Tricky two years ahead

Enter sustainabi­lity. Again, there are two windows here. If we mean four quarters from now, the answer is probably yes. Growth is evidently based much more on public and household spending for the time being, with a joint contributi­on of 4.4% in Q1. Will it last? In the long run, it is not an easy thing to achieve since it will depend on whether loan growth momentum and public spending pace keep going. The government seems to think this is doable through a variety of devices. If elections are to be held in 2019, as scheduled, these devices will have to work for at least seven quarters from now.

Loan growth sustainabi­lity

Can loan growth be sustained for that long, perhaps not at the current rate, but still at a relatively strong pace? Let us look at banks. Swap volumes increased by a factor of c. 1.5 in Q2 relative to Q1, and that has had a bearing on overall funding costs. However, Eurobond and Tier-2 issuances, as well as syndicatio­ns helped ease the burden. Now, we should remember that at the start of 2017 the main concern regarding loan growth sustainabi­lity came from that issue, i.e. rising funding costs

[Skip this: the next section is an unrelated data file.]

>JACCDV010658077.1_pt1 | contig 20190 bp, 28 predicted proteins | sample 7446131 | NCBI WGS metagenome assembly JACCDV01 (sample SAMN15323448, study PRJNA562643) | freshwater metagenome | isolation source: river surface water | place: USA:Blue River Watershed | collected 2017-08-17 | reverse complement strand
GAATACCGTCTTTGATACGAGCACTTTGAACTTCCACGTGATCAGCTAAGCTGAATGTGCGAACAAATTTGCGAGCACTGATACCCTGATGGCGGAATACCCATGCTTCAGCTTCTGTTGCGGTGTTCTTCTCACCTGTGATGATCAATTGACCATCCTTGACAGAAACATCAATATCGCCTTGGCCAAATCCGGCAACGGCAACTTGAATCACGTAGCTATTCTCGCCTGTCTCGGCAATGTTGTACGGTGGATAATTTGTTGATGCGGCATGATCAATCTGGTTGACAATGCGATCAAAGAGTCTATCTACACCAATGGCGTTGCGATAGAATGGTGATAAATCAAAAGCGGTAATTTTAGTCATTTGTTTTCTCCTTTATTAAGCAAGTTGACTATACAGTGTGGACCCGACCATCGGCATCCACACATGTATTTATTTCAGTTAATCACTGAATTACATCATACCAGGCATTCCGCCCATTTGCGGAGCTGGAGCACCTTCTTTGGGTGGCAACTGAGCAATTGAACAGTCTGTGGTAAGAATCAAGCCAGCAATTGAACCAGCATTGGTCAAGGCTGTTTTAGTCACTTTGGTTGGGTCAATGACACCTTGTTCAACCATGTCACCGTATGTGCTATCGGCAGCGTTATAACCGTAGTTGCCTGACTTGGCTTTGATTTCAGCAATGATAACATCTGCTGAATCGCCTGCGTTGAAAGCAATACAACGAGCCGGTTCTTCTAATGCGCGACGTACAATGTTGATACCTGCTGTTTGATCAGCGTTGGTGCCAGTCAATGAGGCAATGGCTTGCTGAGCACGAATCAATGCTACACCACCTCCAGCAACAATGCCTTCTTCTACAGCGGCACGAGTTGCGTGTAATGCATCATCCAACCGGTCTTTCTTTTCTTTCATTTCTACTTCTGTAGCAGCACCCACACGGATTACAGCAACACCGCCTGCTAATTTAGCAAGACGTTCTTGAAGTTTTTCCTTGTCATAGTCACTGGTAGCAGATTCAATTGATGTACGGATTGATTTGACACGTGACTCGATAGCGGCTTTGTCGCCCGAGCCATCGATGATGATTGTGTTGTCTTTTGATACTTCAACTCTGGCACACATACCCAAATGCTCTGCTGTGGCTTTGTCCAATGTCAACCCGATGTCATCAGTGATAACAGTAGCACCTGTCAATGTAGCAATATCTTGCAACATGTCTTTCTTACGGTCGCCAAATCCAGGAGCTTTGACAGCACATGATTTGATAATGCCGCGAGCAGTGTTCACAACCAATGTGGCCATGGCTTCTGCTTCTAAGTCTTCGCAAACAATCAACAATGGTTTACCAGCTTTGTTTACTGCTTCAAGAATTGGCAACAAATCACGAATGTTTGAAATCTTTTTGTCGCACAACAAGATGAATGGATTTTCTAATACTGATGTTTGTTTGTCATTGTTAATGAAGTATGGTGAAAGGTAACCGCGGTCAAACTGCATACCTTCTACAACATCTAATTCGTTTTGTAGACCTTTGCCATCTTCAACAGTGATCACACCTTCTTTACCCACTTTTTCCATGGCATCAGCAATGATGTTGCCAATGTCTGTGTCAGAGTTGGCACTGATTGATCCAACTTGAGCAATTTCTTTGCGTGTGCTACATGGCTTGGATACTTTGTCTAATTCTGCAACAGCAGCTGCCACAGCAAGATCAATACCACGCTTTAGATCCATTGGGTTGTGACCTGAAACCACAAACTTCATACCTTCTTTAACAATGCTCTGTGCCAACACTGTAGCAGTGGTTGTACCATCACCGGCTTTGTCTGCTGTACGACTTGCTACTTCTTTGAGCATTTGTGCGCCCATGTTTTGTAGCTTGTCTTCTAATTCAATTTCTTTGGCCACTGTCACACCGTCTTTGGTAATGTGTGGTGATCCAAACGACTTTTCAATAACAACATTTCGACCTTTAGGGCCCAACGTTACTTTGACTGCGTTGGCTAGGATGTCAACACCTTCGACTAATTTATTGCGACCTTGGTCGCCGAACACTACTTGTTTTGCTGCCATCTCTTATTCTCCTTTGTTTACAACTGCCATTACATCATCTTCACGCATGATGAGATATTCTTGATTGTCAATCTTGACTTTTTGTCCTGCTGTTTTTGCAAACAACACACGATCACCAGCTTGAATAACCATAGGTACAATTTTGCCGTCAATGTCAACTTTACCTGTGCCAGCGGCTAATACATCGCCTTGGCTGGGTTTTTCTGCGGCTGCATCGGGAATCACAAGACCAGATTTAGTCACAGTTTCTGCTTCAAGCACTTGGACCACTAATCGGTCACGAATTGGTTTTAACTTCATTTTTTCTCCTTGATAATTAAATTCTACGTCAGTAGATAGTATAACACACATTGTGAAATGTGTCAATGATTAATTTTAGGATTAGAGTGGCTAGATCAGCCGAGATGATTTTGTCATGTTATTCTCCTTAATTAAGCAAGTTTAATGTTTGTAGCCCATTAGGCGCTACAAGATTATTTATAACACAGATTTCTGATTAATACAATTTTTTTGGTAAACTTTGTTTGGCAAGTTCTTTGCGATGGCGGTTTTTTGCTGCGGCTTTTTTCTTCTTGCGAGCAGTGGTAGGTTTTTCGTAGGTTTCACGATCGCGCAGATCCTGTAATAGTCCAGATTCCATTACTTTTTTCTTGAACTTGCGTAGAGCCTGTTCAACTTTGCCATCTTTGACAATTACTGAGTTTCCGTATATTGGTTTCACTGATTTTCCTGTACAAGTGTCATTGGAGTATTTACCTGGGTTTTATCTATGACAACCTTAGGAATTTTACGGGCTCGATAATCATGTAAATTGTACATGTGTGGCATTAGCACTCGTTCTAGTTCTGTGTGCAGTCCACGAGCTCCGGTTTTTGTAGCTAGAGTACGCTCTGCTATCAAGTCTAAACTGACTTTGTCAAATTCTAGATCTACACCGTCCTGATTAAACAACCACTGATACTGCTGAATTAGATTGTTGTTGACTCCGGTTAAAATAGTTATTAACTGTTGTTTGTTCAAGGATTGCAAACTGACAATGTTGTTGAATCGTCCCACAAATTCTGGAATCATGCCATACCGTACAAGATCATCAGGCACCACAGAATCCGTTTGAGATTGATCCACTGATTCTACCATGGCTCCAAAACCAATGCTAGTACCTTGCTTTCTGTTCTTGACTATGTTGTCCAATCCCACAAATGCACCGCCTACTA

in a world where the Fed would hike further – which it did and will continue to do so – and the expected rating downgrade, which happened by the way with an initial 40 bps cost impact. Both negative incidents took place, but with no visible consequenc­es. The credit guarantee fund played a huge role there, which caused a 123% increase in commercial and SME credits channelled through that device. Still, the loan-to-deposit ratio for lira credits reached 150%. Lira deposit rates went up to 15% as a result. Neverthele­ss, loan rates also went up and with the help of dividends, Q1 banking sector performanc­e proved quite good. As expected, Borsa Istanbul (BIST) 100 recently hit 100.000. Even so, we cannot talk of a multiple expansion since Turkish banks trade at 0.9 PB and 6.1 PE, with 38% discount relative to emerging market (EM) peers. Although multiples stayed flat, stock prices went up because balance sheet and P&L developmen­ts shored up such an increase. Now, it all depends on the consequenc­es of the Fed’s likely further hikes and the Central Bank’s future stance. If EM appetite goes on, even as the Fed continues to hike, the late liquidity window may be left to die off, and Turkish lira-denominate­d 10-year Treasuries could tend down towards 10%. This would cause a multiple expansion through the valuation discount rate. Oversold Turkish assets were in 2H 2016, and what we see is a partial recovery of that past movement, without multiple enhancemen­t.

Stable lira plays its part